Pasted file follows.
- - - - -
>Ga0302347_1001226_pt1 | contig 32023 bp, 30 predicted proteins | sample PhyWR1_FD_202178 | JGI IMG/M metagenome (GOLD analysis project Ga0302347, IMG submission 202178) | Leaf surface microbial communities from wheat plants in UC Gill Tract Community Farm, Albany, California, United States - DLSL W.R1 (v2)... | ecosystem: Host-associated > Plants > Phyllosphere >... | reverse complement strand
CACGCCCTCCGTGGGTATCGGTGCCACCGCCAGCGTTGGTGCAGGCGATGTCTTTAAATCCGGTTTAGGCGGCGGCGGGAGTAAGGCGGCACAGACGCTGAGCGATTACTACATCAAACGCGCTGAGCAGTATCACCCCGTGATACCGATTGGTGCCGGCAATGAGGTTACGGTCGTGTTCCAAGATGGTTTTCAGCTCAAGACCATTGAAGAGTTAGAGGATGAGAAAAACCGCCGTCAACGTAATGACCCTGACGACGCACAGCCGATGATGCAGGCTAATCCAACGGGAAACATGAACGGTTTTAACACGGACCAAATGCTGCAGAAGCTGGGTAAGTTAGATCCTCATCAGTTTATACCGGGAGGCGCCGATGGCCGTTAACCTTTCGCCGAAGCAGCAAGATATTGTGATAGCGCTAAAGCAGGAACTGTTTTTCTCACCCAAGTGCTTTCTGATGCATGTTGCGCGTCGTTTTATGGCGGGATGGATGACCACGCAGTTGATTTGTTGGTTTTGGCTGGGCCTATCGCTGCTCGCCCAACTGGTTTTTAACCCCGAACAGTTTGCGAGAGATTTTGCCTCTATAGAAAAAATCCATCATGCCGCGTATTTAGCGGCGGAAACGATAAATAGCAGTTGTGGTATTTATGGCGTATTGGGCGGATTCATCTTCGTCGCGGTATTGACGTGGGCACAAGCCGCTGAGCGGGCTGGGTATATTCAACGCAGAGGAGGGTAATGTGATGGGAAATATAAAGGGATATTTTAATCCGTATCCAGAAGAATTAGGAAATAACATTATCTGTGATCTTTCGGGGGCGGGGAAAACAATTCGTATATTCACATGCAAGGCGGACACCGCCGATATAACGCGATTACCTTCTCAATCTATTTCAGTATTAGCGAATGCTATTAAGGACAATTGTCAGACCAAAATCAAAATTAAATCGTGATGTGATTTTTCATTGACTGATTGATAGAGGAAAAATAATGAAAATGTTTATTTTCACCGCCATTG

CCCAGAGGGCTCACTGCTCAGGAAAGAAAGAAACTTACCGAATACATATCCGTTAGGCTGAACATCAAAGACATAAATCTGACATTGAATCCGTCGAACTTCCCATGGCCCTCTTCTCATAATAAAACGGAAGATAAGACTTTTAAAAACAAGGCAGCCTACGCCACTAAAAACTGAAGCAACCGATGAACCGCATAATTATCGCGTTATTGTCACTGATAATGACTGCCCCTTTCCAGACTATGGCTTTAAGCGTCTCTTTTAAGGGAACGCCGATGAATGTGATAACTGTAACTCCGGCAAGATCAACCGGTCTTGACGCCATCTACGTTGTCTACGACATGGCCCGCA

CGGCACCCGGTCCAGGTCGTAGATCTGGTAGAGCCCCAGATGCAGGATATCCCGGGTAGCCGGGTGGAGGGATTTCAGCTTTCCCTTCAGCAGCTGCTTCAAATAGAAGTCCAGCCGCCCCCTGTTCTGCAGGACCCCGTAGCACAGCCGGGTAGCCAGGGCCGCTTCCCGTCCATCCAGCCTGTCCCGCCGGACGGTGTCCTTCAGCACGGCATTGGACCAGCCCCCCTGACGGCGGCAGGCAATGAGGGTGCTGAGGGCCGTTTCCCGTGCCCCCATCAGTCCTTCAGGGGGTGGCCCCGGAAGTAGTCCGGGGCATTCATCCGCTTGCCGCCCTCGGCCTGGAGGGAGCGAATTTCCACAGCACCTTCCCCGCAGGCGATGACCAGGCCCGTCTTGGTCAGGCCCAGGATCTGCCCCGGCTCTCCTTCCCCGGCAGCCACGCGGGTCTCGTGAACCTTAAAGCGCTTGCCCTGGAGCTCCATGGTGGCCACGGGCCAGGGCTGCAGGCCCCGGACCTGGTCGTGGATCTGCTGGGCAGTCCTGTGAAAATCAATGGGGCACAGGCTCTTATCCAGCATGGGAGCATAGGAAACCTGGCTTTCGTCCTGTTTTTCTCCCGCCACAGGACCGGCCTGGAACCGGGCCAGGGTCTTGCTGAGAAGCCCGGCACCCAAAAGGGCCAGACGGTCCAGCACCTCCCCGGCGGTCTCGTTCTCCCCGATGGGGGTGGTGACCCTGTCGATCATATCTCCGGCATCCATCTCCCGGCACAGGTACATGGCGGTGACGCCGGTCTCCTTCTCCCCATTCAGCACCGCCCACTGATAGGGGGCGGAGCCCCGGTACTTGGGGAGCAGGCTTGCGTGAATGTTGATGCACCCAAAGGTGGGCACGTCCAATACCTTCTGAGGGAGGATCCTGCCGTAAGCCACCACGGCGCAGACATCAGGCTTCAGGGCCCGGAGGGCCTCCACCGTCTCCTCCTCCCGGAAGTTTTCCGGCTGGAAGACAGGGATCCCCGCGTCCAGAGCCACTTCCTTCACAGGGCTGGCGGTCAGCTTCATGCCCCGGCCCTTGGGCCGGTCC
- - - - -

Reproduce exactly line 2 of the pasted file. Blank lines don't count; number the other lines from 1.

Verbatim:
CACGCCCTCCGTGGGTATCGGTGCCACCGCCAGCGTTGGTGCAGGCGATGTCTTTAAATCCGGTTTAGGCGGCGGCGGGAGTAAGGCGGCACAGACGCTGAGCGATTACTACATCAAACGCGCTGAGCAGTATCACCCCGTGATACCGATTGGTGCCGGCAATGAGGTTACGGTCGTGTTCCAAGATGGTTTTCAGCTCAAGACCATTGAAGAGTTAGAGGATGAGAAAAACCGCCGTCAACGTAATGACCCTGACGACGCACAGCCGATGATGCAGGCTAATCCAACGGGAAACATGAACGGTTTTAACACGGACCAAATGCTGCAGAAGCTGGGTAAGTTAGATCCTCATCAGTTTATACCGGGAGGCGCCGATGGCCGTTAACCTTTCGCCGAAGCAGCAAGATATTGTGATAGCGCTAAAGCAGGAACTGTTTTTCTCACCCAAGTGCTTTCTGATGCATGTTGCGCGTCGTTTTATGGCGGGATGGATGACCACGCAGTTGATTTGTTGGTTTTGGCTGGGCCTATCGCTGCTCGCCCAACTGGTTTTTAACCCCGAACAGTTTGCGAGAGATTTTGCCTCTATAGAAAAAATCCATCATGCCGCGTATTTAGCGGCGGAAACGATAAATAGCAGTTGTGGTATTTATGGCGTATTGGGCGGATTCATCTTCGTCGCGGTATTGACGTGGGCACAAGCCGCTGAGCGGGCTGGGTATATTCAACGCAGAGGAGGGTAATGTGATGGGAAATATAAAGGGATATTTTAATCCGTATCCAGAAGAATTAGGAAATAACATTATCTGTGATCTTTCGGGGGCGGGGAAAACAATTCGTATATTCACATGCAAGGCGGACACCGCCGATATAACGCGATTACCTTCTCAATCTATTTCAGTATTAGCGAATGCTATTAAGGACAATTGTCAGACCAAAATCAAAATTAAATCGTGATGTGATTTTTCATTGACTGATTGATAGAGGAAAAATAATGAAAATGTTTATTTTCACCGCCATTG